Adam: It’s been a long time coming.
Galyn: Yes, it has. We’ve been trying to do this for quite a while.
Adam: I’m so pleased to speak to you. How are you today?
Galyn: I am very well. I am very well, just busy, but doing pretty well.
Adam: Thank you for taking the time to speak to me. I guess we can pretty much get started. Well, I guess to begin with, when did you start learning to dance?
Galyn: My first dance class was on the Big Island, they call it here the Big Island of Hawaii. In the town of Hilo, my mother went to take in a West African dance class, and that was my first dance class and I went in and oh, I was in love – that was it.
Adam: How old were you then?
Galyn: I must’ve been about ten, eleven, ten.
Adam: So you started with that dance class and then from there you went on to learn other styles?
Galyn: Yes, then we moved to Oahu and then I began taking ballet with my first ballet teacher. Her name was Helen, Miss Chun I think her name was. I loved ballet, I loved West African. So, I was doing that for a little while, and then as I got older, I tried many other styles of dance.
Adam: Maybe you were too young at the time to think about this, but do you think there were clear divides between those students who learned ballet or learned jazz or learned other styles, or could there be that mixture?
Galyn: For me there was the mixture because after we left Oahu we moved back to Los Angeles, my parents moved us back to Los Angeles, and I was awarded a scholarship. I auditioned and got a scholarship at a studio in Hollywood. It was called Dupree Dance Academy. It was the top studio and we had to take different, we took different styles. We had to take jazz and ballet and I guess you’d call it kind of a funk hip hop was just coming around. Then I eventually went into a lot Brazilian, I did samba, then I did a lot of West African. I love them all for different reasons and they’re all challenging for different reasons, but I have loved every one of them dearly.
Adam: When you did move back with your family to LA was that because of your father’s work as a documentary filmmaker?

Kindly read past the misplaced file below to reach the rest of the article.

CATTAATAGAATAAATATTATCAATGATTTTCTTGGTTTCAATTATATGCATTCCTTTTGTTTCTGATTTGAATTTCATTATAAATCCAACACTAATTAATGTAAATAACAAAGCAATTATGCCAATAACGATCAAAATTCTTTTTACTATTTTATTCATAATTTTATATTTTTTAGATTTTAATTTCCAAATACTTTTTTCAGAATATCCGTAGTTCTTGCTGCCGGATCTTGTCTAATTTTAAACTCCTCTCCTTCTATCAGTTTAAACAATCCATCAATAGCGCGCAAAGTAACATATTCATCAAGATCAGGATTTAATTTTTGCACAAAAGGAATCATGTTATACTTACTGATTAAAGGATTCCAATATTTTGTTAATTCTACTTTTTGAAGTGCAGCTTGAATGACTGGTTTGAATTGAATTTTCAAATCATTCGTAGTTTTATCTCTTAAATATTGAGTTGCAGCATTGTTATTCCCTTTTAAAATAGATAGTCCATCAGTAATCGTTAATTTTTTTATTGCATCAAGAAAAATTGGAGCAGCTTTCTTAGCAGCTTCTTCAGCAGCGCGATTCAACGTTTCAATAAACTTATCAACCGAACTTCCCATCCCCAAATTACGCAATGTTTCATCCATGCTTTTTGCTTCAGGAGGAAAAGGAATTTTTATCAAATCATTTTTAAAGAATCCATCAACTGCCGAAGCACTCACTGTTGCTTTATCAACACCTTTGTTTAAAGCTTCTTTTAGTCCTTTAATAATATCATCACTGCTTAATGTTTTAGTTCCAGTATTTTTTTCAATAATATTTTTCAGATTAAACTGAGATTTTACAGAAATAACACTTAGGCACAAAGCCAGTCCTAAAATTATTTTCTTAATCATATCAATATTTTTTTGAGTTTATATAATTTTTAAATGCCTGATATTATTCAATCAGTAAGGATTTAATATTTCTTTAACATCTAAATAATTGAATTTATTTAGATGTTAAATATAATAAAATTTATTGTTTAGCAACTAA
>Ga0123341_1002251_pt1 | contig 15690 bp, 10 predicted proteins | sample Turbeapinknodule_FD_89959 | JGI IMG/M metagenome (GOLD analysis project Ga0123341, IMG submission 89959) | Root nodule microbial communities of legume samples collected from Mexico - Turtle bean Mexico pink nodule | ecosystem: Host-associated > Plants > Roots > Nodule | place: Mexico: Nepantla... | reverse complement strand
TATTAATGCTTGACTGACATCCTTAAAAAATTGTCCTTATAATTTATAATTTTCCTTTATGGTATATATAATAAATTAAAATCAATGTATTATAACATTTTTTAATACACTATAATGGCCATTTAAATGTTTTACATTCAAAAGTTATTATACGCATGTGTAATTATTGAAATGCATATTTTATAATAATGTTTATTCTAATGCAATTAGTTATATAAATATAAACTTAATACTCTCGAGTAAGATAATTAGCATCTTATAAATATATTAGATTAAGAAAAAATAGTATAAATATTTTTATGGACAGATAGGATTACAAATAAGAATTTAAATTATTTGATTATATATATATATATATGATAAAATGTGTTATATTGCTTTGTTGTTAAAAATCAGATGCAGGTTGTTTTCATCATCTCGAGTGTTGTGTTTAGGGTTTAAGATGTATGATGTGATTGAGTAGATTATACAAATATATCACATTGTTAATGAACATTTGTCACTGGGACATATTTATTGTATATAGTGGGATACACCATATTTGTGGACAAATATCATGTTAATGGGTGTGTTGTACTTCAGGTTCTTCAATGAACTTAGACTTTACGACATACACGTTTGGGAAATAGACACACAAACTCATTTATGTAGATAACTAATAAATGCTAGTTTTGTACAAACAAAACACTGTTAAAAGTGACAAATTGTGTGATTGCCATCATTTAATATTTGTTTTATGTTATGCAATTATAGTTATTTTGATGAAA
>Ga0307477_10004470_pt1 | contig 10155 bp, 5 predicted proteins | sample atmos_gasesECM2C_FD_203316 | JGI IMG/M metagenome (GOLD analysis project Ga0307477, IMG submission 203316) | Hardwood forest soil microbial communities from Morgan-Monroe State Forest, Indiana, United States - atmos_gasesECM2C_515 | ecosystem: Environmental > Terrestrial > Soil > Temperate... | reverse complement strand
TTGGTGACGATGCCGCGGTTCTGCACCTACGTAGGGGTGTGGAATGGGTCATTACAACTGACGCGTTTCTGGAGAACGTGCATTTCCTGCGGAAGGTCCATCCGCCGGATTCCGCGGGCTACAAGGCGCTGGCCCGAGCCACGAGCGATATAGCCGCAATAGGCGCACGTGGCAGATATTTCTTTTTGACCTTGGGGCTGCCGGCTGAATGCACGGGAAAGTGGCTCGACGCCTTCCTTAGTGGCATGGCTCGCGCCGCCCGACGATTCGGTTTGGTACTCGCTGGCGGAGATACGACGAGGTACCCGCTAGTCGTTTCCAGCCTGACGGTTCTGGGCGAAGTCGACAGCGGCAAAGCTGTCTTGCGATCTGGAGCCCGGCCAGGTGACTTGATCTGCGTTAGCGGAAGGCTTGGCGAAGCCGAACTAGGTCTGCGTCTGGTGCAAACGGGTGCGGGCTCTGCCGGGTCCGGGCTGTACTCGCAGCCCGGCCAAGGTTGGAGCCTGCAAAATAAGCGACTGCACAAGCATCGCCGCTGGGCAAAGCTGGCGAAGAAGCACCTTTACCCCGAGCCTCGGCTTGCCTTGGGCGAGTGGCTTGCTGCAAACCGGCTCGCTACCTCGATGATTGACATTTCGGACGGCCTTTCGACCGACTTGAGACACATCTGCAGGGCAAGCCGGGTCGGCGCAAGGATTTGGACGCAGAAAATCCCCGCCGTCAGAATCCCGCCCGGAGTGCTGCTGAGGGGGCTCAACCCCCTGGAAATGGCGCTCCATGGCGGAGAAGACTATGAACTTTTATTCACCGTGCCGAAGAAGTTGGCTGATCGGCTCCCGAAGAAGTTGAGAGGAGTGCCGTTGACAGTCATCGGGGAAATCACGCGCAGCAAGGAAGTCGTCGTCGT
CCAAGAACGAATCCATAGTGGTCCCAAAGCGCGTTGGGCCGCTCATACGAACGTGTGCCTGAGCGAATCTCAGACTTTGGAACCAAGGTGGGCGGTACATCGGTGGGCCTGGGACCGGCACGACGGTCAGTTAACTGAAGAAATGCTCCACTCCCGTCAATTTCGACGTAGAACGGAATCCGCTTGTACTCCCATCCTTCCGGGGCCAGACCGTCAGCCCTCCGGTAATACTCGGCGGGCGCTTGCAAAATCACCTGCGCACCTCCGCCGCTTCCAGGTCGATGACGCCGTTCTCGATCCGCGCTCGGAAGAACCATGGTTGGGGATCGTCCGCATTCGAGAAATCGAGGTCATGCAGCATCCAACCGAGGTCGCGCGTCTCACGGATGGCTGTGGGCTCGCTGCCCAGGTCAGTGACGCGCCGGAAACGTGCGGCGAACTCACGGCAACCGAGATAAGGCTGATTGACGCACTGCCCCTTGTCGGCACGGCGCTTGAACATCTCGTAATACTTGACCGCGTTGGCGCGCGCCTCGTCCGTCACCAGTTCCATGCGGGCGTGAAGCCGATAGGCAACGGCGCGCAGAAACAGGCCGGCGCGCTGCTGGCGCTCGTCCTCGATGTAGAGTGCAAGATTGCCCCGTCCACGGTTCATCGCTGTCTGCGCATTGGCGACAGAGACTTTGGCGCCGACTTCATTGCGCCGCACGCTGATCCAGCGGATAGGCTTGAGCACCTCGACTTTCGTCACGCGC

Galyn: Yeah, that was partially, because my parents, you know, my mother is Black, and my father is White, and they had met in the Civil Rights Movement in Los Angeles, they had met in an organisation called CORE, it was Congress of Racial Equality. My parents had met in that group, and so they were very active in the Civil Rights Movement, with Martin Luther King and everything that was happening, and they wanted to go back to Los Angeles because they wanted to make sure that we were exposed to the arts more and they were exposed to, just more exposed. And then my father wanted to do more films.
Adam: Last night I was watching one of his documentaries that’s made its way onto YouTube, Felicia.
Adam: Fantastic, and of course that’s been put into the National Film Registry, so amazing work. Where did you go to school in LA?
Galyn: The first place I went to was called SMASH, and that was Santa Monica Alternative School House. It was an alternative school meaning that the classes were very small, arts were very emphasised, it was like, you know, you have a classroom and there’s couches you can sit in, you can get personalised attention, and your creativity is encouraged. And that’s why I actually excelled in math, which is the only place I ever excelled in math. It’s so funny – because I got so much attention, otherwise I had a really hard time with math, but it was the only place that I did well in math. And then I also went to Santa Monica High School.
Adam: That’s kind of funny being in such a performance-based school, alternative school, and doing so well in math. Is that where you took more interest in dance and performance?
Galyn: Yes, I think it was there and also because my mother had been dancing and modelling and very creative, and so she just kept encouraging me. I just loved it myself and I have three sisters – I have a brother also, but he wasn’t really interested in that – but my sisters were, and she just kept encouraging us. We would go see Alvin Ailey, we would go see productions and theatre, and we watched musicals all the time, of course Singing in the Rain and West Side Story.